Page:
NYU Alumna Talks Racial and Ethnic Biases in US Healthcare System

NYU graduate and Mount Sinai Clinical Instructor Carolyn Hutson discussed racial and ethnic biases in the United States healthcare system during an event Tuesday evening.


Alexandra Chan

Mount Sinai social worker Carolyn Hutson discussed racial and ethnic biases in the United States’ healthcare system. (Staff photo by Alexandra Chan)

Roshni Raj, Deputy News Editor

Mount Sinai Clinical Instructor and NYU alumna Carolyn Hutson spoke on Tuesday about the dangerous consequences of distrust between minority groups and the medical establishment in the United States. 

At the Career Connections at the NYU Silver School of Social Work event, Hutson broke down the history and legacy of these problems, in addition to outlining solutions. 

Abuses of marginalized groups by the medical establishment date far back. In the 1800s, NYC physician Dr. Marion Sims unethically experimented on slaves and in the 1900s, U.S. Public Health Services authorized the Tuskegee Experiments, where impoverished African Americans with syphilis were secretly studied and denied treatment. Hutson attributed these instances of institutional racism in the healthcare system to a lingering distrust towards physicians in certain communities today.

“This is not a little town in Mississippi — this is New York City,” Hutson said in her speech. “These biases affect how patients do or do not take their medicine. These people wait until the last moment — when they might drop dead — to receive care from traditional health care institutions.”

According to Hutson, a system of biases keeps communities of color from currently receiving the highest standard of care — an issue that must be addressed. She suggested solutions such as employing social workers in hospitals to mediate between patients and doctors as well as introducing cultural competency classes in medical schools.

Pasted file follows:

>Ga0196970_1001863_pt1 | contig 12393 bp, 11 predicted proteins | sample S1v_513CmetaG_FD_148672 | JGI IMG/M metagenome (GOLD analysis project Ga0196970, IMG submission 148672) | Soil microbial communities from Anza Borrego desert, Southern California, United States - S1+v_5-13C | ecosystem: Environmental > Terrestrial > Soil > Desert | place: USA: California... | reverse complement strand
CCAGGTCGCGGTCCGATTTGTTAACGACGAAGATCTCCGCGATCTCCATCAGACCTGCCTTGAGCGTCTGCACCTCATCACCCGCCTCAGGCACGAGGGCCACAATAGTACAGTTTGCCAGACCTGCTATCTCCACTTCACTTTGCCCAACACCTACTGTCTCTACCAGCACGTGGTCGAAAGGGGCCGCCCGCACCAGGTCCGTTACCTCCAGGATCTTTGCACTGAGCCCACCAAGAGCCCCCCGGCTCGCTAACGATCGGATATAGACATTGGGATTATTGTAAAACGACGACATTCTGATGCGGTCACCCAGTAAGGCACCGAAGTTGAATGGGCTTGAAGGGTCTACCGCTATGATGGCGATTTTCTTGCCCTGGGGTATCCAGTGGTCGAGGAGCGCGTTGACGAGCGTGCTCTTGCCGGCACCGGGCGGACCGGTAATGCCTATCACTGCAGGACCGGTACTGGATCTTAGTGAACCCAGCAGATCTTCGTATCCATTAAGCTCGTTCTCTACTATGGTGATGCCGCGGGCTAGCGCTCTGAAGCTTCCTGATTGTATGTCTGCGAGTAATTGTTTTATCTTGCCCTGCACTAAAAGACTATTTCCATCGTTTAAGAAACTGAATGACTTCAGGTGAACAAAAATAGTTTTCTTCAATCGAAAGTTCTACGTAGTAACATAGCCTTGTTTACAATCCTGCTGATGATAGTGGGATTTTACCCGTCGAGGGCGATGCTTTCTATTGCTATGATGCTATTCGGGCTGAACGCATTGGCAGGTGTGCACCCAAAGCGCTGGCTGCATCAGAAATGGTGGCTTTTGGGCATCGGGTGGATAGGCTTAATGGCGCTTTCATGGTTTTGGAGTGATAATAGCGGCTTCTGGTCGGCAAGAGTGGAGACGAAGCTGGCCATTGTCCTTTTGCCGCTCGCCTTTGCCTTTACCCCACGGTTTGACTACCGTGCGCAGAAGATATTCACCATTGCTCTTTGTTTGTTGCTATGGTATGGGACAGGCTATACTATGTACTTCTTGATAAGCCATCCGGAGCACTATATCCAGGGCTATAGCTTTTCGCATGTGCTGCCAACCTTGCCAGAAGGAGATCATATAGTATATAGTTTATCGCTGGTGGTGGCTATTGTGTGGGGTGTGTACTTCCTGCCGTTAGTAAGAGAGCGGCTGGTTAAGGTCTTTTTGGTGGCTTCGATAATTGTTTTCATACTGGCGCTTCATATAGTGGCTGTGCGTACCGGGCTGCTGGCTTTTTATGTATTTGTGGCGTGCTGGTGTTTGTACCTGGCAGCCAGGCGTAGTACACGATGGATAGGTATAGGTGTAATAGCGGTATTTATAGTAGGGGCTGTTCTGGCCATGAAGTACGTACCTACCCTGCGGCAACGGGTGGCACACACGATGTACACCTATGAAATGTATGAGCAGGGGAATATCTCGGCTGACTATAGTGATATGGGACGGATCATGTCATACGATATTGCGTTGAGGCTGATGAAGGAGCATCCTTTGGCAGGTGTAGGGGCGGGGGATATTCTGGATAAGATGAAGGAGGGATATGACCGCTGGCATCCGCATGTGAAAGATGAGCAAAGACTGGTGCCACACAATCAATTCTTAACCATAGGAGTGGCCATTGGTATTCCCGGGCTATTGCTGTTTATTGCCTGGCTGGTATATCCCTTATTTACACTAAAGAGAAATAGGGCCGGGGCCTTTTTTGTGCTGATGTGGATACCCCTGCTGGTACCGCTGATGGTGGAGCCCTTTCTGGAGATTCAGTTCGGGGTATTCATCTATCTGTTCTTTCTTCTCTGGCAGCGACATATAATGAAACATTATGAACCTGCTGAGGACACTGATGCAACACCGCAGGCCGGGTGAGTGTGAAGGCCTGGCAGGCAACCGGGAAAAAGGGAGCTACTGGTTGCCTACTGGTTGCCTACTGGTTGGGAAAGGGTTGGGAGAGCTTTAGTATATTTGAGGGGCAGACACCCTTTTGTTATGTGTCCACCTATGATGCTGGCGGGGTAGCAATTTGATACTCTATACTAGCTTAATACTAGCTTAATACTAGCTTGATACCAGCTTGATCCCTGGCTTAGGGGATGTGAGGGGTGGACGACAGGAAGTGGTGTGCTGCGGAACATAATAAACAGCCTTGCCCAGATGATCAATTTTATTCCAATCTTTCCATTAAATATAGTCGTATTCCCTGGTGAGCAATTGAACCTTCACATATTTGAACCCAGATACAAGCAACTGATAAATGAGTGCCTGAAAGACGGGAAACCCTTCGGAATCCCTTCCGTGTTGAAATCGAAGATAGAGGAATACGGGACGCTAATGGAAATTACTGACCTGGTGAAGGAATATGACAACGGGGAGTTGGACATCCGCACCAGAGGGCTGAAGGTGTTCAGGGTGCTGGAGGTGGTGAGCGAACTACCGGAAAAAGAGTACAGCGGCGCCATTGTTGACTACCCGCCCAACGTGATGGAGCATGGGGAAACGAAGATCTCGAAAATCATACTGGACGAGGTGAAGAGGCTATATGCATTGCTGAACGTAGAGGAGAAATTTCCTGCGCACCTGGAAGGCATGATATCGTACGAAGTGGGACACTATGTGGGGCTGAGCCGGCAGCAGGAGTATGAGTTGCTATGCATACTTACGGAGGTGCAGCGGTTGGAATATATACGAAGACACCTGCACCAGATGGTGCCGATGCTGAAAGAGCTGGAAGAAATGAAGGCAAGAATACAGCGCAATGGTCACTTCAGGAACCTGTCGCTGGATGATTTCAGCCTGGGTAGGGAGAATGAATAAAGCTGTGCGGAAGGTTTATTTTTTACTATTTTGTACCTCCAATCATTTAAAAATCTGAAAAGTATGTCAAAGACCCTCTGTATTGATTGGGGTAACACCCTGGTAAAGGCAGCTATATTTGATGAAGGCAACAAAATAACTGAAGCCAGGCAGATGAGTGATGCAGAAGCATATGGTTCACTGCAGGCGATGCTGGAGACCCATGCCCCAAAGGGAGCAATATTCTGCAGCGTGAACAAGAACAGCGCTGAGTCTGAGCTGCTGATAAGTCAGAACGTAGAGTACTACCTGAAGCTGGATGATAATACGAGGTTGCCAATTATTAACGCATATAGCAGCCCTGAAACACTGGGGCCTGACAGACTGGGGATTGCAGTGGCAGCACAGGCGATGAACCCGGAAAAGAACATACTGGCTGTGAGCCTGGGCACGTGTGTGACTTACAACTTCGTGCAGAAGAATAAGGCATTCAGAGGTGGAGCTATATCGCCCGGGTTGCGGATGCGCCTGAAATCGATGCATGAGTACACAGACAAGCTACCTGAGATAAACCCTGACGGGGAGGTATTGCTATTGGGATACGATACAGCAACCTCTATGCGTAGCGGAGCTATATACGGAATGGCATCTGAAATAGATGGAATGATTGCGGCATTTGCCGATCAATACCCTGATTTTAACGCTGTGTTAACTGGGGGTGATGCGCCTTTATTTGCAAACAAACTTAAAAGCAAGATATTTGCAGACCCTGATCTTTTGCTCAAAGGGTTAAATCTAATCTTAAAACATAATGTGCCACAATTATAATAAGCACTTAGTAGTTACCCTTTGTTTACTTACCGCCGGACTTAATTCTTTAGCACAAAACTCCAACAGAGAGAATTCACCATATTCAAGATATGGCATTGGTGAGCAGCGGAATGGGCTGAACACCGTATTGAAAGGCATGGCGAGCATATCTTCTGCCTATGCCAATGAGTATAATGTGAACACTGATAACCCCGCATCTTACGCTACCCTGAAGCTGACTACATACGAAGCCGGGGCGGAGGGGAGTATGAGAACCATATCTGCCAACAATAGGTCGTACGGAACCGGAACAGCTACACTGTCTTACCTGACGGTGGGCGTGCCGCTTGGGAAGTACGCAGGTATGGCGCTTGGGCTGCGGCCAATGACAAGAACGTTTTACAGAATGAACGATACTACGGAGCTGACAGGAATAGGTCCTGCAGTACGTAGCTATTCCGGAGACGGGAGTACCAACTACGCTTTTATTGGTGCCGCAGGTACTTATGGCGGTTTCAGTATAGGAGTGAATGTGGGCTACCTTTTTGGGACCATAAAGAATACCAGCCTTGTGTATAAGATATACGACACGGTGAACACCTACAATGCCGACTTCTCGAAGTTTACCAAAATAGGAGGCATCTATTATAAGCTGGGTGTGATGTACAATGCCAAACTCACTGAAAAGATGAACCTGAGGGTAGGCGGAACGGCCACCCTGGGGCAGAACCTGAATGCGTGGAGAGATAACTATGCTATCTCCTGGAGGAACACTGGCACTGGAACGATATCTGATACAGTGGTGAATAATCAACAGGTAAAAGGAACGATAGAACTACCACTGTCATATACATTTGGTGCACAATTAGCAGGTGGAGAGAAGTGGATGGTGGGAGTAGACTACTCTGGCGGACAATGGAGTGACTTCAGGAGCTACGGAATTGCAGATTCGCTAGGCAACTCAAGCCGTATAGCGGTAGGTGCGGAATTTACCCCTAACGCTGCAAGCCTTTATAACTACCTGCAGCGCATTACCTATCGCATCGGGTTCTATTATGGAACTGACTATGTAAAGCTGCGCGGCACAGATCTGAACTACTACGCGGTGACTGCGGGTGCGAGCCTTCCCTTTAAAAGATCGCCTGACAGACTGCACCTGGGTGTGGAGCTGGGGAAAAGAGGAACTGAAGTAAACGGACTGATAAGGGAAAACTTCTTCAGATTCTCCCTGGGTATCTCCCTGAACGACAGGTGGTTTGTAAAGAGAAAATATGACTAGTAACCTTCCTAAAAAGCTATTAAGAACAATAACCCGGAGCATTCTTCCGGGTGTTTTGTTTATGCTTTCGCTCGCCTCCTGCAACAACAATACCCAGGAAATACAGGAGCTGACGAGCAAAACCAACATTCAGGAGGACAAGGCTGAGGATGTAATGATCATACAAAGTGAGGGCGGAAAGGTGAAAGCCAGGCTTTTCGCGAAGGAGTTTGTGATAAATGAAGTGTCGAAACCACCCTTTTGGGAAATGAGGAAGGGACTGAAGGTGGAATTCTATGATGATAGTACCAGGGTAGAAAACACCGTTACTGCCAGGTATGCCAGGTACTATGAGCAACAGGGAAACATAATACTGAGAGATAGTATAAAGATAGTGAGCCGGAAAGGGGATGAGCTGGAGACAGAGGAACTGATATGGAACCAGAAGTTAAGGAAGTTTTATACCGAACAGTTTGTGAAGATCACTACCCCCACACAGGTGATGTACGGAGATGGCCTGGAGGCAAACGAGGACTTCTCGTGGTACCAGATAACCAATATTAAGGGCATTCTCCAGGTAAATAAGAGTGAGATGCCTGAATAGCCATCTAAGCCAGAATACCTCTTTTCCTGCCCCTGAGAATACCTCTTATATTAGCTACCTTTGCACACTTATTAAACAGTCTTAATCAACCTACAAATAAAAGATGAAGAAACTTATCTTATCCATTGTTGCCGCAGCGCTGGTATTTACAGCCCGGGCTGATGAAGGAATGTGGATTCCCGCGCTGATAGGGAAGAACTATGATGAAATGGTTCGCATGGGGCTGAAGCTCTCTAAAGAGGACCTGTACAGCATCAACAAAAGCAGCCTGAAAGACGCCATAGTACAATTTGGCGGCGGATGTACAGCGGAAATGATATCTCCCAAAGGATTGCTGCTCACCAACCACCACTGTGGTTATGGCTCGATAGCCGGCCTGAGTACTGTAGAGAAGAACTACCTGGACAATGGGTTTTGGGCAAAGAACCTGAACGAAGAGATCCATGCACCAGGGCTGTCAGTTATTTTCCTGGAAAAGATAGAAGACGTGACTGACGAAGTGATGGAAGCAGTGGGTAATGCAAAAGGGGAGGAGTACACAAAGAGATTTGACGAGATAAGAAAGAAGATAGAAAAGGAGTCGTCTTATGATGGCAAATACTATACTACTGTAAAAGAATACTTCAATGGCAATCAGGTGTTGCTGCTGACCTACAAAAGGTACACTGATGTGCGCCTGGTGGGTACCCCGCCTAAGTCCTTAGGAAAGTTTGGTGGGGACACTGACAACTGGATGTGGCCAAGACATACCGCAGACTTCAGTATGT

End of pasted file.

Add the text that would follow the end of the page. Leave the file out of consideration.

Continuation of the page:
One example of bias in healthcare was demonstrated in a 2016 study, which found that white people without medical backgrounds, medical students and residents alike hold false beliefs about biological differences between white and black people, including the incorrect assumption that black people have thicker skin and feel less pain.

“This is a big problem especially with pregnant women because sometimes they can be placed at a lower priority for pain relief during labor,” Liberal Studies first-year Yashita Thota said. “It’s only one manifestation of underlying prejudice and unconscious bias.”

Racial biases in healthcare were addressed in April 2018 when a statue of Dr. Sims was removed from Central Park. However, removing prejudice at the root of society will take more than symbolic measures, according to Hutson.

One of the remaining hurdles are language barriers. One in 15 people in the US are designated as having Limited English Proficiency, meaning they do not speak English as their first language and have a limited ability to read, speak, write or understand English. LEP patients are projected to increase to 67 million people by 2050.

“Many LEP patients do not realize they have a right to a medical interpreter,” Hutson said. “They won’t end up understanding the diagnosis and keep coming back, costing the healthcare industry more money. 49% of LEP patients receive some kind of physical harm as a result of a medical error from language barrier issues.”

Steinhardt first-year Farida Farrag attended the event and recounted instances of acting as a medical translator for her grandmother.

“I went to the eye doctor with my grandma and I had to translate everything the doctor said in Arabic,” Farrag said. “And it’s hard because even though I am fluent in Arabic, there is medical terminology I do not know how to say in Arabic. Which isn’t so easy with the elderly because they can sometimes be impatient. You would think that they would have an Arabic translator.”

Situations like Farrag’s are why Hutson advises more extensive language services, such as video conferences and encouraging patient engagement by taking into account their language and cultural beliefs. Another way to support patients, according to Hutson, is to show them they have power when it comes to the clinical process.

“Instead of saying ‘I think you should try Y’ say Our best course of action might be to try, Y.” Hutson said. “This allows physicians to invite the patient to participate in clinical decisions.”

Hutson emphasized the importance of correcting medical biases as the country continues to evolve.

“[While] incomes of people of color rise, the health issues stay the same. Our country is getting more and more diverse,” Hutson said. “Not getting it right is costing us money. Hopefully, this will change in the future.”

Email Roshni Raj at [email protected]